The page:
Seventh Generation's Jeffrey Hollender Explains Why He's Working With Walmart


Earlier this week we discussed the recent announcement that Seventh Generation is teaming up with Walmart in a strategic partnership that will see the green cleaning brand sell products in 1,500 Walmart stores. It's the most unlikely of alliances, considering that Seventh Generation's co-founder has said in the past that "hell would freeze over before Seventh Generation would ever do business with Walmart." But at the same time, the partnership has been a long time coming, Jeffrey Hollender explains to

"They aren't the same company they were when I said what I said," Hollender concedes. "I'm the first one to admit that I was naive in thinking it was impossible for them to change."

Hollender's thinking has slowly changed since meeting with former Walmart CEO Lee Scott in 2005. At the time, Walmart was "fundamentally unwilling to engage in dialogue with its critics." But thanks to guidance from Seventh Generation and a slew of other organizations, Walmart has slowly come around—and in many cases, it has bested its competitors in the sustainability arena.

"I think that the fact that we were as persistent for so many years being engaged with helping [Walmart] become more sustainable helped contribute to positive change, which led to us reexamining and ultimately changing our perspective," Hollender says.

Walmart still has a long way to go, of course. The company's Sustainability Consortium is a start, but Hollender has plenty of other ideas on his wish list. "I think there are huge opportunities for them to push companies to not include chemicals that are proven to be unsafe," Hollender says. Walmart could also stand to improve its abysmal labor practices.

But as Hollender explains, the Walmart of today is hardly recognizable compared to the Walmart of, say, 2006. "Our conclusion is that they are doing more than most. When we see a potential partner exhibit the amount of change that they've exhibited over the past three years or so, it warrants you to reevaluate your position."

Ariel Schwartz can be reached on Twitter or by email.

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  • Sean

    Wal-mart has made the business case for sustainability. Other companies should take notice and start imitating. Wal-mart has made their suppliers completely dependent on providing goods to fill their shelves. It is now using this influence to force them to reduce packaging and measure their carbon footprint while not offering them any additional incentive besides the vague suggestion that they might choose to offer preferential treatment to responsible vendors in the future. Wal-mart's main rule on sustainability is that it can't add any additional costs to the products they are buying.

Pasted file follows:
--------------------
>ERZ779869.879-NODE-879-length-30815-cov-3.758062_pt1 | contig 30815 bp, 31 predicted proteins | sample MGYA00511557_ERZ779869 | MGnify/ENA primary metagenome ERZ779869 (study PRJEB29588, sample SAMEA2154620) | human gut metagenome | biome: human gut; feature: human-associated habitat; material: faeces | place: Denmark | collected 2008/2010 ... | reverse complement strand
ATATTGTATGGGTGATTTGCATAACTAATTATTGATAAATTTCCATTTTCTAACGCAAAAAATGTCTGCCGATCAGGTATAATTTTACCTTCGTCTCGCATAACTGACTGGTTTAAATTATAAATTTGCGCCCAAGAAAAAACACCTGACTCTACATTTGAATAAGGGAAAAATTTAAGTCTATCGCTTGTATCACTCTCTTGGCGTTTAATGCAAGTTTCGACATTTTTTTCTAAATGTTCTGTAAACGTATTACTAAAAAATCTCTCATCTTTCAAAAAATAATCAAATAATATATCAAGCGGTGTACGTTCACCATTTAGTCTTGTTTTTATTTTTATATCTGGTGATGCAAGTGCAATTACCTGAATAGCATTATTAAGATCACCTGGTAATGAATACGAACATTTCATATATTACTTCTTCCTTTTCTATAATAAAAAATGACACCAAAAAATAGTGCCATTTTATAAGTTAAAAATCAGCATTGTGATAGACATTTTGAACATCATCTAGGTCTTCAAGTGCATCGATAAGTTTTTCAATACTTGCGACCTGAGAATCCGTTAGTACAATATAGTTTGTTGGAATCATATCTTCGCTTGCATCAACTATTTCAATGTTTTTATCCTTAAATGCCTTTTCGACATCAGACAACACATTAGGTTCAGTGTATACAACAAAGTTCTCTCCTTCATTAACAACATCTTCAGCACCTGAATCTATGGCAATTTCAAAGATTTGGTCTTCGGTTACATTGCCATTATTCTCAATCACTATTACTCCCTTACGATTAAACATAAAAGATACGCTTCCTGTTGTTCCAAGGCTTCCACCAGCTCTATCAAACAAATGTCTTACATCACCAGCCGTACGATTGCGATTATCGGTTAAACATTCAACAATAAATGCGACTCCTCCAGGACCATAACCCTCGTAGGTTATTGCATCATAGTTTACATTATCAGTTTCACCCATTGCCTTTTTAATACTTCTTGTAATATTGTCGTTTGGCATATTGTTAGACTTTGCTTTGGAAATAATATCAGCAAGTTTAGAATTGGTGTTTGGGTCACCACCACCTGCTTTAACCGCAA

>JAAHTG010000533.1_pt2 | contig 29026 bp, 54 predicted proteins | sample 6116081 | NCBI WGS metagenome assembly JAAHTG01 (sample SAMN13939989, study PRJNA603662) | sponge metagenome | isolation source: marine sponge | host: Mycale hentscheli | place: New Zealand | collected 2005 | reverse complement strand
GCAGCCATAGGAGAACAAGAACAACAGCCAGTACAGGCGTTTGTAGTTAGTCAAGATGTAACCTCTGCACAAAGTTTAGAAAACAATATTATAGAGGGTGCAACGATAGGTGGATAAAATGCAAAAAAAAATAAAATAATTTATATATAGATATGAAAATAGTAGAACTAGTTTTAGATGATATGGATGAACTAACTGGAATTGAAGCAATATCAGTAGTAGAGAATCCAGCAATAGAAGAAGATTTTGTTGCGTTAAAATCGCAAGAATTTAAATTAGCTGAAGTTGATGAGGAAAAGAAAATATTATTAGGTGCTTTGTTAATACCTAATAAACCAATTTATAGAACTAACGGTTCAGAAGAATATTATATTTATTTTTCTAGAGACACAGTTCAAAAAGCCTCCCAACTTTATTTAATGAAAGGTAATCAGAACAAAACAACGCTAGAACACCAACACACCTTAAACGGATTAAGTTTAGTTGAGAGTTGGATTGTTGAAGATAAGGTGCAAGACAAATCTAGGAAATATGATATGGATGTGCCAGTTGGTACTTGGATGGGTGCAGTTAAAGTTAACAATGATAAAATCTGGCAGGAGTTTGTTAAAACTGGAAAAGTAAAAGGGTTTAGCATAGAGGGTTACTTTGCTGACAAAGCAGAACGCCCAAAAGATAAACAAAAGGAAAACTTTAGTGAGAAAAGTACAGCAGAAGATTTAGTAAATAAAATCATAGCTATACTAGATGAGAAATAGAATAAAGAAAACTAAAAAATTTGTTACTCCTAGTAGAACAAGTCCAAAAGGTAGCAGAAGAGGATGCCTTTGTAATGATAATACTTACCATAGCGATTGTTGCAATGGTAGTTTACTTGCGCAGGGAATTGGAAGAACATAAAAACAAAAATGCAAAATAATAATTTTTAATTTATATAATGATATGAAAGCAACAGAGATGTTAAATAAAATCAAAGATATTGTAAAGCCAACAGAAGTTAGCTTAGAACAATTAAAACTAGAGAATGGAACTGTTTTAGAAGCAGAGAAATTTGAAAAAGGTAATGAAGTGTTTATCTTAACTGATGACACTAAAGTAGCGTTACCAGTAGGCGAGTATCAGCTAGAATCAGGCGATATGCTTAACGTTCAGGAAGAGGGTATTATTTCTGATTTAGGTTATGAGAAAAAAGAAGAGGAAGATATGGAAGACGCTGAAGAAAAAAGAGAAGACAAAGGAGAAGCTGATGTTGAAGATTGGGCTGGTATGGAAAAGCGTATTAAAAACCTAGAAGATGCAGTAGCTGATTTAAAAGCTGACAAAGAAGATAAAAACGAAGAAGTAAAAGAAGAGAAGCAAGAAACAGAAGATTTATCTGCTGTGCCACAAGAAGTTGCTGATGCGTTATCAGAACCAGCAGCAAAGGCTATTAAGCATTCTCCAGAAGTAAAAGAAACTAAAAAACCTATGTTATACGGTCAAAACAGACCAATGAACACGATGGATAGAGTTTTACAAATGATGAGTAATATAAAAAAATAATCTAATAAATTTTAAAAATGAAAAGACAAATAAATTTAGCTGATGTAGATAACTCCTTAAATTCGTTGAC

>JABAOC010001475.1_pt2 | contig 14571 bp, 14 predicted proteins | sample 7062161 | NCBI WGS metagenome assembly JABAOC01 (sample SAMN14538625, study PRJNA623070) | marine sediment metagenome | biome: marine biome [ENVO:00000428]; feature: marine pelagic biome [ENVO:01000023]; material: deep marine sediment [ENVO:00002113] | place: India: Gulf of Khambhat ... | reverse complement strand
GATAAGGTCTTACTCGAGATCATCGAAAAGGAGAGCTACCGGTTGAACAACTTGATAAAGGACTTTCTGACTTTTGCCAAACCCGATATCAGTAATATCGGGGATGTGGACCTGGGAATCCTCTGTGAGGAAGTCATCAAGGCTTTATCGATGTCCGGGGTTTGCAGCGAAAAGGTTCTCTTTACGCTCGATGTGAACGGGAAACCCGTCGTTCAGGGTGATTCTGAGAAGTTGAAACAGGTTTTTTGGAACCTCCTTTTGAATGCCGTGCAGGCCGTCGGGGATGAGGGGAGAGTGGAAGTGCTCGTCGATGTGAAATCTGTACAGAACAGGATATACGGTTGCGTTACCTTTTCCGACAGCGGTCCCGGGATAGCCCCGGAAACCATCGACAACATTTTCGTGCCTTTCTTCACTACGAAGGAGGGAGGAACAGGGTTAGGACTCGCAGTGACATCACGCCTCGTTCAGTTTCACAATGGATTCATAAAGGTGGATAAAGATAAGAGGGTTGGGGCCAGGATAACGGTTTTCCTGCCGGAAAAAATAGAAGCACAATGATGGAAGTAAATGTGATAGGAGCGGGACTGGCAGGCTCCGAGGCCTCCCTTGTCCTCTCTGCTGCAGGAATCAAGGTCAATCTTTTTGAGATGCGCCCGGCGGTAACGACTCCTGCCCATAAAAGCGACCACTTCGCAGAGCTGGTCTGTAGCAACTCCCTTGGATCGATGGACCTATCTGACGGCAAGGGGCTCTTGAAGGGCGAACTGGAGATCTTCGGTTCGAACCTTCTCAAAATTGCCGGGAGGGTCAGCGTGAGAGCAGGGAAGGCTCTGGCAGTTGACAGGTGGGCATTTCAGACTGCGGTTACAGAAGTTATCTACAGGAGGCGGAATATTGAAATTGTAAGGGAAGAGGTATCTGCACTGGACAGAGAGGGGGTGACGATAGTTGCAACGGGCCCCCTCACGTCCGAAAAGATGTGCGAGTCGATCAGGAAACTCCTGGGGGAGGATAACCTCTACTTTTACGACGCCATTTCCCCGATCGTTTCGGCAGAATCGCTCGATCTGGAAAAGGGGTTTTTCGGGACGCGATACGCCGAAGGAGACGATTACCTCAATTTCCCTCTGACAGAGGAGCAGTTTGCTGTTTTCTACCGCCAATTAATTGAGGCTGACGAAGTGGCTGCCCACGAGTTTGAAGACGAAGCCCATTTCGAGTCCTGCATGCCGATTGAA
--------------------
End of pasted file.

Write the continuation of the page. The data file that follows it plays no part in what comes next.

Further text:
Only Wal-mart has the power to change entire markets. They are abusing their suppliers into sustainability and it is working. With Wal-mart leading the way small and medium businesses have more leverage to demand sustainable practices from their suppliers. While I cannot agree with most of the side-effects of a Wal-mart world, what they have done to to green the international supply chain will be taught as a lesson in business schools for years to come.

  • C lyon

    I always am amazed at the ability of Megalowmart to appear as a shining example in one area (sustainability) by shaving off a fraction of a percentage for the cause. While I appreciate the contribution their dollars make towards renewable energy, etc. I am dumbfounded by their blatant disregard for labor laws and human rights from right within their workforce. As for Seventh Gen, the company isn't what it used to be and is forced to start defending market share by reaching into the corners it wrongly judged when it was younger a hipper entity. The real shame here is that somehow this is o.k. with most of us in this country.

  • Sylvia Lafair

    Thanks to the tenacity of people like Jeffrey Hollander we can make the world a greener, kinder place. Seventh Generation products are needed everywhere, and Wallmart is everywhere. This alliance that once looked like an impossibility is now happening. I applaud all those who have created products to sustain and heal this planet and have not sold out to greed. I also applaud the folks at Wallmart who are willing to make a difference and become part of the change we need in order to thrive.
    Our company program, Leadership in Action, takes executives to New Mexico for hands on learning about indigenous wisdom. As we enter the sweat lodge, a sacred Native American ritual that offers the opportunity to "see more clearly" we all say quietly we are doing this "unto the seventh generation".